Marianne Fairbanks is still working on solar textiles, a project she and her collaborator hope will lead to the mass production of everyday cloth that collects and stores solar power.
In the meantime, she is looking for worn-out blue jeans.
Fairbanks, assistant professor in the School of Human Ecology’s design studies program at University of Wisconsin-Madison, is creator of the Weaving Lab that’s taken up residency this summer in the Wisconsin Institutes for Discovery building, 330 N. Orchard St.
The Weaving Lab (weavinglab.com) is a drop-in, hands-on exploration of weaving, open to the public from 9 a.m. to 4 p.m. Monday through Thursday through Aug. 25. A free, public closing reception will be held that evening, from 4 to 6 p.m.
“I wanted to call it the Weaving Lab because I like the idea of the image that it’s a lab where we’re asking different questions around weaving,” said Fairbanks, who has long been interested in the intersection between art and science. “This idea of not only exposing people to the process, but also asking questions about the process that I just haven’t had time to ask, or to answer for that matter.”
Fairbanks also continues to work with former UW-Madison chemist Trisha Andrew on concepts for creating solar power-collecting textiles. They are also now exploring triboelectric charging, where certain materials can be electrically charged through friction with a different material. (Think, Fairbanks notes, of the potential of a runner’s triboelectric charging shirt, where the runner rubs her arms against her torso as she moves.)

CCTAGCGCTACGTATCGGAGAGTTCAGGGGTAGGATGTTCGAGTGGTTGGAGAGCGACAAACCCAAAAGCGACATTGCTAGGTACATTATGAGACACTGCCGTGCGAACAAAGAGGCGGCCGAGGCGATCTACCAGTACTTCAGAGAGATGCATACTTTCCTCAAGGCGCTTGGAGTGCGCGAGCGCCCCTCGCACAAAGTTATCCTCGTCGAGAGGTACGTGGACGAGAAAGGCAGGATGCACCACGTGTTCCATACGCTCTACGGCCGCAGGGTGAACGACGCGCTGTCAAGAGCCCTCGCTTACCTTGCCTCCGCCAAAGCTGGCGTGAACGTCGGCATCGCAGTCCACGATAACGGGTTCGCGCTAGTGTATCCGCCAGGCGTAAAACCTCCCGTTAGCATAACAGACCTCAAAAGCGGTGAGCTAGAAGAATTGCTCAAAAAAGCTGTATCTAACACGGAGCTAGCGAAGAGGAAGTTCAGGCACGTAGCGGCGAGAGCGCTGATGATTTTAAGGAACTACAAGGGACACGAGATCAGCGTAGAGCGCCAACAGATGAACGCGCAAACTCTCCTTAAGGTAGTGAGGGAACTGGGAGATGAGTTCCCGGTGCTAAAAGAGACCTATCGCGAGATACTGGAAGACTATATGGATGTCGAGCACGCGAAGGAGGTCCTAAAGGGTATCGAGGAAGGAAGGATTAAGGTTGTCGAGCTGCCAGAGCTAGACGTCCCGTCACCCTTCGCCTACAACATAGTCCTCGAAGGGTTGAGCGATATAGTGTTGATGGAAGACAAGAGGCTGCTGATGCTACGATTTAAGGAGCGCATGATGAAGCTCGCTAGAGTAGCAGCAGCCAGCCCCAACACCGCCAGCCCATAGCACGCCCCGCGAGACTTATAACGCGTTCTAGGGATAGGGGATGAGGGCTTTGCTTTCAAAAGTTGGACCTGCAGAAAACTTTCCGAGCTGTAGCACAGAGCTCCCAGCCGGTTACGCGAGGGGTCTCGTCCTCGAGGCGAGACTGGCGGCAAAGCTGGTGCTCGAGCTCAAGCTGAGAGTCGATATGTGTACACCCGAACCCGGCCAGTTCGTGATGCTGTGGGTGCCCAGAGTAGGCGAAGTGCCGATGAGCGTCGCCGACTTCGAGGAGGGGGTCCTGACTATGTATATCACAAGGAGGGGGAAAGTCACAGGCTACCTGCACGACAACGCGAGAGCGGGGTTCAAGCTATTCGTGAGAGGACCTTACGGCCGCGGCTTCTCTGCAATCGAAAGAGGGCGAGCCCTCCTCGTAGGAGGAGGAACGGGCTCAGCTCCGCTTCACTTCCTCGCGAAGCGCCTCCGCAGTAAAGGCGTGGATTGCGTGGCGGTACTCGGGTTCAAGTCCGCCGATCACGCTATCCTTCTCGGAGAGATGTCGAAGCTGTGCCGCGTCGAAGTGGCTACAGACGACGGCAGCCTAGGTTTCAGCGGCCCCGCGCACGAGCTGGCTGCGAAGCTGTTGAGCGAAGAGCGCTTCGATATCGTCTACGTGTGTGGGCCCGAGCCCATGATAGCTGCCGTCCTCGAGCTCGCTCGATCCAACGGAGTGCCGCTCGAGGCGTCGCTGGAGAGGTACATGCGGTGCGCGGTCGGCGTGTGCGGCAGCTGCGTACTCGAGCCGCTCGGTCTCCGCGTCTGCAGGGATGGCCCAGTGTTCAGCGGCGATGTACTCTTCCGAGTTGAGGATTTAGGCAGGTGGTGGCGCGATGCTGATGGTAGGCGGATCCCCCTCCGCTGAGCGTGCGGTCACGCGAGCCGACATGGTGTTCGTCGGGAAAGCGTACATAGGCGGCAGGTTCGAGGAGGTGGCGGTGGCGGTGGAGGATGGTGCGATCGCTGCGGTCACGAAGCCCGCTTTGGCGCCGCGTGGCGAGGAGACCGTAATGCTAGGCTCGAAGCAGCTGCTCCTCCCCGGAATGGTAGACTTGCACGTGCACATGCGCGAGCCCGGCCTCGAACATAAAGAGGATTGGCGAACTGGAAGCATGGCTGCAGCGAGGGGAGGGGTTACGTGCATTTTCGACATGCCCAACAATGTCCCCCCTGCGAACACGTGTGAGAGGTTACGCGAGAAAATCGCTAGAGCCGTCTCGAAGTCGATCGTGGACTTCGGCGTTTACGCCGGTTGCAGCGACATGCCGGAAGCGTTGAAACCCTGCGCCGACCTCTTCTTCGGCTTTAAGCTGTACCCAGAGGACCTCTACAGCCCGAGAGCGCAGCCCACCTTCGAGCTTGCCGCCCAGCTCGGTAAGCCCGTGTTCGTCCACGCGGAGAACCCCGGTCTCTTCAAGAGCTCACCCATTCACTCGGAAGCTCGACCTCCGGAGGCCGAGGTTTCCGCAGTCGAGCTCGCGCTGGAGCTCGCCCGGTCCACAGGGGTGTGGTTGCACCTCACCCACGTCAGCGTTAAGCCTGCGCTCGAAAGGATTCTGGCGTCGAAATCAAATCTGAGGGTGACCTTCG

Fairbanks kicked off her collaboration with Andrew just after the textile artist got her job at UW-Madison in 2014. Previously, Fairbanks had run a company producing handbags that could store solar power. She was profiled by the Wisconsin State Journal in January.
“One of the things that’s a little disappointing is that Trisha has now taken a job at Amherst (College in Massachusetts),” Fairbanks said. “We intend to continue the research because it’s gotten pretty far, but she will no longer be at UW. We’re at a place where it doesn’t make sense to stop.”
In the Weaving Lab in the Discovery building, Fairbanks has set up several looms — including one that is meant to explore how long it takes to make an entire bolt of cloth by hand. Another measures how productive a weaver can be in an hour. A third is meant to be a “meditational” loom, to allow visitors to simply enjoy the rhythm and repetition of weaving.
“I like the idea of one loom where you don’t have to worry about time. You just sit there and weave,” said Fairbanks, who has received donations of worn-out blue jeans to be cut up for makingrag rugs and meditation mats.
“I think the most interesting part has been just how interested people are,” she said.
“Being in the WID has been awesome, because just the amount of traffic that pops in is really great, from young people to researchers to just people from across campus. In that sense, I think it’s really lived up to what I hoped it would be.”